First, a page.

Saving to pay for a child’s future college education? Paying down student loan debt? Or doing both — as are a growing number of young families? There’s good news for you in the tax bill passed by the GOP-controlled Legislature and signed into law by DFL Gov. Mark Dayton last week.

State tax breaks both for saving for college and for paying off student loans are features in an otherwise controversial tax bill that we think all Minnesotans can cheer. Their $75 million cost over two years can fairly be included in the 2017 Legislature’s total tally of higher education investments, adding a little luster to what was otherwise a ho-hum session for higher ed in the Brainpower State.

Families saving for college via any state’s Section 529 tax-advantaged college savings plan can get help under the new law in one of two ways: a state income tax credit or a subtraction. The credit equals 50 percent of 529 plan contributions up to a maximum of $500 per year, and it is income-limited to target lower- and middle-income families. The subtraction, available to those who do not claim or are not eligible for the credit, allows for contributions of up to $3,000 (for married joint filers with one or more accounts) and $1,500 (for all other filers) to be subtracted from taxable income.

Admittedly, those amounts provide only modest inducement for college savings. Together, the 529 provisions stand to cost the state treasury only about $10 million per year. In many cases, the change will reward families for a financial decision they would have made without a tax incentive. Still, the 529 provisions in the tax bill send a state policy message worth reinforcing: Financing higher education in Minnesota is a shared public and private responsibility, intended to be borne jointly by students and their families, institutions and their donors, and taxpayers.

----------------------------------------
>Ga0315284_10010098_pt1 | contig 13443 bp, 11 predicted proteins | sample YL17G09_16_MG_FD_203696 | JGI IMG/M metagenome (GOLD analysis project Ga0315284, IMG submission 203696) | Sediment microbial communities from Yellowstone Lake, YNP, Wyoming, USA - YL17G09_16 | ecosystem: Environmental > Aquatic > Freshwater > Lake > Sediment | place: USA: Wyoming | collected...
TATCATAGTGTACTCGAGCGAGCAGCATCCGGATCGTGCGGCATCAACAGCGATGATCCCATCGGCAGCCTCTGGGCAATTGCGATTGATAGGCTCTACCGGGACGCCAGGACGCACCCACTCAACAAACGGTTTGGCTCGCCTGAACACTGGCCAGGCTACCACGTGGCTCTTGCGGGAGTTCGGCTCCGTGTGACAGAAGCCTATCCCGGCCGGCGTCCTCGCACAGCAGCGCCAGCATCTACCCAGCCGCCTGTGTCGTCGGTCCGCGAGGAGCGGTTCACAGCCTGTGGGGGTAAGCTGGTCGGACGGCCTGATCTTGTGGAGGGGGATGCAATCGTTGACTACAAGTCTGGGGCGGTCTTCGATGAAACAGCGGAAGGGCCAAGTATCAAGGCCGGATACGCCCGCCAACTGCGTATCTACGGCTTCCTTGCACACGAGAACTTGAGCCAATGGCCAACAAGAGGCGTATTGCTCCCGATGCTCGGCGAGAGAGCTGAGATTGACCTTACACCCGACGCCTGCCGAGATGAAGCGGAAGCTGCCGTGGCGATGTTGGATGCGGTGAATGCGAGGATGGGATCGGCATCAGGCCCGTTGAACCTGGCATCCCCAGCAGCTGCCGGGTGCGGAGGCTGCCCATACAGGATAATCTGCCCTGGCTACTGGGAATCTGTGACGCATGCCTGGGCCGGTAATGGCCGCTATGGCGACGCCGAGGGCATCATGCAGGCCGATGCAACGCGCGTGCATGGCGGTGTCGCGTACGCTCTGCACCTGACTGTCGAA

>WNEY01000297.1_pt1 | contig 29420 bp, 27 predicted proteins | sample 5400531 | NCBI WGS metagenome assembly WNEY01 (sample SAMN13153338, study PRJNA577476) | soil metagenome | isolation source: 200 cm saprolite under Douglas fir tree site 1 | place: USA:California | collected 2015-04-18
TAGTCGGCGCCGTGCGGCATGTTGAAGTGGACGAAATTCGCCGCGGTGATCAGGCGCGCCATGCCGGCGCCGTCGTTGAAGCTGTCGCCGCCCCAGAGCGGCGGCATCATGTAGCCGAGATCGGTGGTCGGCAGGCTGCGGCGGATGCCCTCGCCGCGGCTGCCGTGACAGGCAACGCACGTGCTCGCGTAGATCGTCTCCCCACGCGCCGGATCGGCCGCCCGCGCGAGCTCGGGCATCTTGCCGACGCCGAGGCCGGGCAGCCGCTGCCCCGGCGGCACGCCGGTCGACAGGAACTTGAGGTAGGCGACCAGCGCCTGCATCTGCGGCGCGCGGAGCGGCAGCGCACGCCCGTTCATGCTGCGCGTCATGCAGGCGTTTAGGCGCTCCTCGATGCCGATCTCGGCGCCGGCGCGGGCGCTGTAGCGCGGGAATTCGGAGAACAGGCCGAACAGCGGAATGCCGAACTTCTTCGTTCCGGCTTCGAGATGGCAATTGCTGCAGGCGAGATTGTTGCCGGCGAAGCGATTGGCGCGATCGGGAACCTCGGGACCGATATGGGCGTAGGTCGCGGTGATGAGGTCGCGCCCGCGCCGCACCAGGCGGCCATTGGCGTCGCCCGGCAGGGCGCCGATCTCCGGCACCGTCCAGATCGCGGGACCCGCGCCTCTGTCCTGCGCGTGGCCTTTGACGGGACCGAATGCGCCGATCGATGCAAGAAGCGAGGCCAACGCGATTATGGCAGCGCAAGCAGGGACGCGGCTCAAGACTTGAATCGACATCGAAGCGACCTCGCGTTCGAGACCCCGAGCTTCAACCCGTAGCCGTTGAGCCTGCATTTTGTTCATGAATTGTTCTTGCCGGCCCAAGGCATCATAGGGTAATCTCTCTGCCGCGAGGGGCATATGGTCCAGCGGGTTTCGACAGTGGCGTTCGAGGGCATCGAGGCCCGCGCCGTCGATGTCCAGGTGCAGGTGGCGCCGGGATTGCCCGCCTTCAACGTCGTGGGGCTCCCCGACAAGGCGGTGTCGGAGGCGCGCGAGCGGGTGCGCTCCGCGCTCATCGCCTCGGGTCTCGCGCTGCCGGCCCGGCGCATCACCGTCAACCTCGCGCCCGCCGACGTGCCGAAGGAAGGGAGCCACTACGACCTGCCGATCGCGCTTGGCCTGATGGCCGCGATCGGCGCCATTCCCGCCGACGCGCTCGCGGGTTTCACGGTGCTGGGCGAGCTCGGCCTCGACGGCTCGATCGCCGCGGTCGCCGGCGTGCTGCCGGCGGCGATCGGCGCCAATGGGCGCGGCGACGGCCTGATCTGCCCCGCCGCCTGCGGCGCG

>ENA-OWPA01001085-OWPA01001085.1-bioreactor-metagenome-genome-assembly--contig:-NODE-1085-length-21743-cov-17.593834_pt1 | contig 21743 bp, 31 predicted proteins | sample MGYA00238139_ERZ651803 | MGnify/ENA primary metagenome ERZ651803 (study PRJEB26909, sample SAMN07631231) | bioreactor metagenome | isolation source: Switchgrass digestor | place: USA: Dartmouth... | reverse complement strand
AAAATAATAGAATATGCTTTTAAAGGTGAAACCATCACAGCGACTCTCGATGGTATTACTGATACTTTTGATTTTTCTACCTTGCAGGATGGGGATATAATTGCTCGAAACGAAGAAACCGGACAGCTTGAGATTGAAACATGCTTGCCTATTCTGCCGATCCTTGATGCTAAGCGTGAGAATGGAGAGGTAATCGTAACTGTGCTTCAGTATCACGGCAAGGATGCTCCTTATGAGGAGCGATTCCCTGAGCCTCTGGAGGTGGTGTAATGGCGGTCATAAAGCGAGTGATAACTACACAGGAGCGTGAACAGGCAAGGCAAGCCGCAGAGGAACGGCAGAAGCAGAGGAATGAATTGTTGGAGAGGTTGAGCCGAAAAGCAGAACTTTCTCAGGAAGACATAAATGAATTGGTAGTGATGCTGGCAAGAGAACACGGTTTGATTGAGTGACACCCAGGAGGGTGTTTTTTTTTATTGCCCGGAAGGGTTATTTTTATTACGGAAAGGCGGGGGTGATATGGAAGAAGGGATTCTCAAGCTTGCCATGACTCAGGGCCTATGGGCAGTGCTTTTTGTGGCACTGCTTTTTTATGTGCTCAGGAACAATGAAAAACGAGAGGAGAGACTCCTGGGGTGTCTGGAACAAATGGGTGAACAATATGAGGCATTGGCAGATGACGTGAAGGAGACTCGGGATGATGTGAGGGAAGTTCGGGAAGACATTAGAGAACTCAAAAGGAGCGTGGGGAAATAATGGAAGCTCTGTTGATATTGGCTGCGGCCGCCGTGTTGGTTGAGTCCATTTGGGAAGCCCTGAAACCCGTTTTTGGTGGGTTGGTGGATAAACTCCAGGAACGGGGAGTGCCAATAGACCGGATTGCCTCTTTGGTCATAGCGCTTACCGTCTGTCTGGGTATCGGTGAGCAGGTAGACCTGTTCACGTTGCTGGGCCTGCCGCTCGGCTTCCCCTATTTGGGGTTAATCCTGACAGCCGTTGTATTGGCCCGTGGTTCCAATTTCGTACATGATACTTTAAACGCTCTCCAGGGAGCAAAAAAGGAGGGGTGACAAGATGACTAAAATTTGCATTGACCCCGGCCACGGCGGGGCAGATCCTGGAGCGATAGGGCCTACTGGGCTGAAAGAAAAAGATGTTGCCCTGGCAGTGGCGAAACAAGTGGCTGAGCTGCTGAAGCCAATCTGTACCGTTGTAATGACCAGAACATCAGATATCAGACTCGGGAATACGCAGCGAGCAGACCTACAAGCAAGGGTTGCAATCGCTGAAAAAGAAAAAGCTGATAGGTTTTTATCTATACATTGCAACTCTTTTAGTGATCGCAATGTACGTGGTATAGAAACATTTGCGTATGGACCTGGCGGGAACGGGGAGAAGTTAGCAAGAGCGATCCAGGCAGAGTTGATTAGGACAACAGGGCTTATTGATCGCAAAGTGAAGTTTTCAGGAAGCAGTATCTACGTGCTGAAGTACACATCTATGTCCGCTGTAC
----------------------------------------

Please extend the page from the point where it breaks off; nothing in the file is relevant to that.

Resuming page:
Our applause is louder for the new student loan credit. It may make Minnesota the first state in the nation to offer student loan debtors reimbursement for a portion of their loan payments, up to a maximum of $500 a year. At a cost to the state treasury of $55 million over two years, it’s a serious effort by lawmakers to send a timely message to college-educated young adults: Take a job in Minnesota, and the state will help you pay off your student loans. That’s a message that the state’s talent-hungry employers ought to welcome and put to use in their own recruitment efforts.

The credit is nonrefundable, which means it won’t reach the lowest-income college debtors who pay little or no state income tax, even though they need assistance the most. That’s a flaw that we hope future Legislatures will correct.

The student loan credit is pleasing policy for one other reason. It’s a tacit acknowledgment by state government that its retreat from higher education support in the past two decades has been a major contributor to rising tuition at public institutions and, as a result, heavier student loan debt loads. In 2014, Minnesota grads carried the nation’s fifth-highest average student debt, at $31,579. In that light, state government’s help in paying off those loans seems not only justified, but also overdue.